Who Needs The Truth When We Can All Just Point At Each Other?

from the well-they-said-it dept

The big story across the web today is that Google is in talks to buy YouTube for $1.6 billion. Of course, there’s been no real confirmation that the talks are actually occuring, or that Google’s even interested in buying YouTube, but why should that matter? This story has unfolded in a rather curious way. It began with a reasonable post on the Techcrunch blog, titled “Completely Unsubstantiated Google/YouTube Rumor” — which is fair enough, since it was pretty clear that this was nothing more than an unconfirmed rumor, and the author said he thought it was “40% likely to be at least partially true.” There’s no real problem, until that post turns into “Google Is in Talks to Buy YouTube” in the Wall Street Journal, with the only sources cited as the ever-present “person familiar with the matter” and the original blog post. But, if it’s in the WSJ, it must be true, right? It’s good enough for plenty of other big-name outlets to report the story as fact. Then, to complete the circle-jerk of manufactured legitimacy, a different writer on Techcrunch than the original poster says the rumor must be more than 40% true, since, after all, the WSJ reported it. Color us — and other observers — skeptical. The “person familiar with the matter” — who could be anybody that read the original blog post — the WSJ cited is probably the same person that told the same reporter last month that Yahoo was ready to drop $1 billion on Facebook, a deal we’re still waiting on. All this ridiculousness is just the latest step in YouTube’s implementation of the Skype billion-dollar buyout plan, which they’ve used before to drive their price into the billions of dollars and deflect attention away from the question of just how they plan to turn traffic into profits. So just getting one of your VCs to make up an inflated sale price is so old hat; now the plan calls for getting well-read blogs to publish unsubstantiated rumors (even if they’re labeled as such), then let the mainstream financial press give the story legitimacy by association, and voila — your company’s now worth another billion. Not a bad morning’s work, really, and much easier than actually developing a real business model. For all we know, it’s all true. Google could be buying YouTube — after all, when you use $400 shares of stock for toilet paper, what’s $1.6 billion? But the evidence still seems a bit flimsy and we’d rather the discussion about the acquisition happen, you know, after the acquisition.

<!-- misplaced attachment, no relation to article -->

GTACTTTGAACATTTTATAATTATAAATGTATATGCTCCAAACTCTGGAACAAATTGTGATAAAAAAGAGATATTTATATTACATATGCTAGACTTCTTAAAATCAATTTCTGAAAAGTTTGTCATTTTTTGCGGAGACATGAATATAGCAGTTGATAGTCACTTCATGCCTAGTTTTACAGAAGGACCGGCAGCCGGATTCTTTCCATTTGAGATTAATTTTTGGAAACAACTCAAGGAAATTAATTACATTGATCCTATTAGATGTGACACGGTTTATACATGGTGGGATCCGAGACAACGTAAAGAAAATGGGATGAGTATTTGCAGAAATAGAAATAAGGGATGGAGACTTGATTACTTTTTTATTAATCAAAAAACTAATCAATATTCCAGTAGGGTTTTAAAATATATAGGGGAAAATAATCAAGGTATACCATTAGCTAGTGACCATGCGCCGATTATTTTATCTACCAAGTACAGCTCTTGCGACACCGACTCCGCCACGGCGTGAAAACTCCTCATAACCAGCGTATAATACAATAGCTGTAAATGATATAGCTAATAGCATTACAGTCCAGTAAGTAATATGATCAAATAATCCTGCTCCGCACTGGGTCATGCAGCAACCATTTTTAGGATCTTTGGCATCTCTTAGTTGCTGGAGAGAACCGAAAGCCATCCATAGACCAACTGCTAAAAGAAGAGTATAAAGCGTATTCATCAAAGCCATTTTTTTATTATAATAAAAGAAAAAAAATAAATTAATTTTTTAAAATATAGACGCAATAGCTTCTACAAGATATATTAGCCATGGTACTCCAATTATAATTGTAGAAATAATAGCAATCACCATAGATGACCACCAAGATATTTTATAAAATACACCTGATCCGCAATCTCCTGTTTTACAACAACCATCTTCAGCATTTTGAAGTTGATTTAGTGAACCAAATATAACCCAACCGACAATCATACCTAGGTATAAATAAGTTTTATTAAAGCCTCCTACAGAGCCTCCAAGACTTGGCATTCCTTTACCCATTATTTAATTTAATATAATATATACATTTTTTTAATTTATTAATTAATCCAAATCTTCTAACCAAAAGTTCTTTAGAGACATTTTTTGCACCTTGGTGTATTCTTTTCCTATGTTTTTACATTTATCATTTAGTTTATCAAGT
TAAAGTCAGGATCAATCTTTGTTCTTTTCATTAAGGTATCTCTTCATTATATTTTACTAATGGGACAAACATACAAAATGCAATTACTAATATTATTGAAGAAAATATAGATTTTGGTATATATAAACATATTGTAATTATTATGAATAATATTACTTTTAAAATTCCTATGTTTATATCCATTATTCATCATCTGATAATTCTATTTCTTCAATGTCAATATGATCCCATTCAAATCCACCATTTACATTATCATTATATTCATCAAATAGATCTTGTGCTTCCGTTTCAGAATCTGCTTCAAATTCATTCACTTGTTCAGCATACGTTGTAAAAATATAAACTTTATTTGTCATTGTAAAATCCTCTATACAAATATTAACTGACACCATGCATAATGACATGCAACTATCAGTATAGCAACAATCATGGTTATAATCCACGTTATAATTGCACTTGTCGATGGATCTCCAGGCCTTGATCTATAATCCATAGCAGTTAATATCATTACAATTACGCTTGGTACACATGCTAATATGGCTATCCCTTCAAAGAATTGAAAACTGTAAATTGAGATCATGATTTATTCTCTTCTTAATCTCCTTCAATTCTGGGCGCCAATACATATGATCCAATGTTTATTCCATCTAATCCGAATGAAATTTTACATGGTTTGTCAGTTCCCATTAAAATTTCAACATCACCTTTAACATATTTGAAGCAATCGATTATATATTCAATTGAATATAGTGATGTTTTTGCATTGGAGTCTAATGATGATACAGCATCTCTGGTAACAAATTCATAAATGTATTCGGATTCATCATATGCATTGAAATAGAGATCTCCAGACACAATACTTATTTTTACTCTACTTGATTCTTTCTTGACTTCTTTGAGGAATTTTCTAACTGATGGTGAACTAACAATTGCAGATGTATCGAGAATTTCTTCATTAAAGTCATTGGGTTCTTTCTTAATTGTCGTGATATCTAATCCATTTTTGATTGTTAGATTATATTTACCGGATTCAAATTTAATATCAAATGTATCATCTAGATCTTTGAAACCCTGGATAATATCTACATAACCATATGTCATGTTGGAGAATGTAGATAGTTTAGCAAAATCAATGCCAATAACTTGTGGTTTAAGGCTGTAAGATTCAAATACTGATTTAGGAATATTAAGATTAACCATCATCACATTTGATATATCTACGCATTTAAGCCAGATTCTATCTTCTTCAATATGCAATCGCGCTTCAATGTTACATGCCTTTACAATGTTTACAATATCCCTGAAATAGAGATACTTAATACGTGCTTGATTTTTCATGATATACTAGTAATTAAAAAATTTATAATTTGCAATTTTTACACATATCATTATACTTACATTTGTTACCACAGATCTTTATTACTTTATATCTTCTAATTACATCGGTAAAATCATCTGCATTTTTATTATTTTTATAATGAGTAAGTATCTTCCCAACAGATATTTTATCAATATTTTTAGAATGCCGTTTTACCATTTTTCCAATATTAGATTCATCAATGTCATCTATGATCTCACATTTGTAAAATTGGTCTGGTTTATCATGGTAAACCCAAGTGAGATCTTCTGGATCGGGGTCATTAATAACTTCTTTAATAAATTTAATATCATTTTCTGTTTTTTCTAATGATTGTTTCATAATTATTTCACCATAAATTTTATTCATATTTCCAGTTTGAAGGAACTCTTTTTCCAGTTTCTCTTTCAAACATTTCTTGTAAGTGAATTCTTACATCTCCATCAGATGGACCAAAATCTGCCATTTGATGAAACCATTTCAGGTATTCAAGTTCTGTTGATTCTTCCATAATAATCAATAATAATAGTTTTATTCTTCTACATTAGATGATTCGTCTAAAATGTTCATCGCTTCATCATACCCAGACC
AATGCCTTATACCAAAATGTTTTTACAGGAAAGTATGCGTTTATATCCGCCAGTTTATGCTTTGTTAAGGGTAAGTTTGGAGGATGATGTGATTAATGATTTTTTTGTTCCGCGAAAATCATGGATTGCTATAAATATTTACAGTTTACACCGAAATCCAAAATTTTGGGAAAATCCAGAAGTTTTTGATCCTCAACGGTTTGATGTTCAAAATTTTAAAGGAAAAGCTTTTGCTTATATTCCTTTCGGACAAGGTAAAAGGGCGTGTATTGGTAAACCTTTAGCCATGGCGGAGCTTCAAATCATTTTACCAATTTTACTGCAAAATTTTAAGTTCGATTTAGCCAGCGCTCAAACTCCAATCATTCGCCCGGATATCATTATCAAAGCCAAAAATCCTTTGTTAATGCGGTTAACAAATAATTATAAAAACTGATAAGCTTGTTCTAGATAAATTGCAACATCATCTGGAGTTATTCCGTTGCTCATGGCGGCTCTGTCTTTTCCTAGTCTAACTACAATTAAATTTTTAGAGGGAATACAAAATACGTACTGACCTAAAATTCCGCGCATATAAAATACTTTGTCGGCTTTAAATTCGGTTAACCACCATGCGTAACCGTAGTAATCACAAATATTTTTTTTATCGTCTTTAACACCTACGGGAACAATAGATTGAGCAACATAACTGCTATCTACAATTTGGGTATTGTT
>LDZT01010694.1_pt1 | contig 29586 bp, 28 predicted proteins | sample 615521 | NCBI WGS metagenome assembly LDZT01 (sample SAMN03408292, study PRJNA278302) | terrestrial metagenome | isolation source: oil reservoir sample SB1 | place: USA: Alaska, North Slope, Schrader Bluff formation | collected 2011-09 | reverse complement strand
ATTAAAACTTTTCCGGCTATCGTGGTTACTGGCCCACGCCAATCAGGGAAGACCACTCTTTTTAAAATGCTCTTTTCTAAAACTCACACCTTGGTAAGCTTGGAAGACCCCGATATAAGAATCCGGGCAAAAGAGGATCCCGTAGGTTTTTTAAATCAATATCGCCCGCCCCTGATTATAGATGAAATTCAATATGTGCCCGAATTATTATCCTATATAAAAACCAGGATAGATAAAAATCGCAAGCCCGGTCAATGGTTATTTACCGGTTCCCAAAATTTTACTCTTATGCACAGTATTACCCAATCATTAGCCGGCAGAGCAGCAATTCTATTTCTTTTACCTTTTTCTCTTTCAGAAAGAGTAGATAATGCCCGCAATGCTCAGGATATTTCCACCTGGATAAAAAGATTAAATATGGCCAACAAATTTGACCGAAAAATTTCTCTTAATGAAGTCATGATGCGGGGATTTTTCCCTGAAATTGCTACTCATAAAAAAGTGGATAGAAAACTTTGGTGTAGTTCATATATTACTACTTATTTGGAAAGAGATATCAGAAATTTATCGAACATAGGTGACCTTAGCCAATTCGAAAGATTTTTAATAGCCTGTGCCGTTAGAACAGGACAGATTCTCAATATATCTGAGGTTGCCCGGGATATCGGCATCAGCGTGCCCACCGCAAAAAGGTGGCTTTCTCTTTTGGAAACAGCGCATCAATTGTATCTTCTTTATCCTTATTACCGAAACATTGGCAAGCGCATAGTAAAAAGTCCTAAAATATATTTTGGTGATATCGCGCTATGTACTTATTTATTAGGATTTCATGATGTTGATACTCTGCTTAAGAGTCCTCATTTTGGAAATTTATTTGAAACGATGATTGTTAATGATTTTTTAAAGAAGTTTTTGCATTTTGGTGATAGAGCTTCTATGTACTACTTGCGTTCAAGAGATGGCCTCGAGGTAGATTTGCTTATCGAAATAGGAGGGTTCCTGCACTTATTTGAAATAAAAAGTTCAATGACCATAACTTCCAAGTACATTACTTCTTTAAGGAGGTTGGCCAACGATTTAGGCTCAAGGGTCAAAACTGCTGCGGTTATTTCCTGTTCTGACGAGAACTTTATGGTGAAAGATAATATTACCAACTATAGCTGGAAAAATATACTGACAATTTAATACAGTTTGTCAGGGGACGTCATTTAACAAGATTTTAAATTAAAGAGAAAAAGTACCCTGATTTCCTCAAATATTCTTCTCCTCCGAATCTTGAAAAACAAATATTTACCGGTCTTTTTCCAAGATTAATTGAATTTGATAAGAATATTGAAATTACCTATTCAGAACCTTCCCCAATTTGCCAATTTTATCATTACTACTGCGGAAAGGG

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Comments on “Who Needs The Truth When We Can All Just Point At Each Other?”

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Anonymous Coward says:

Re: wait...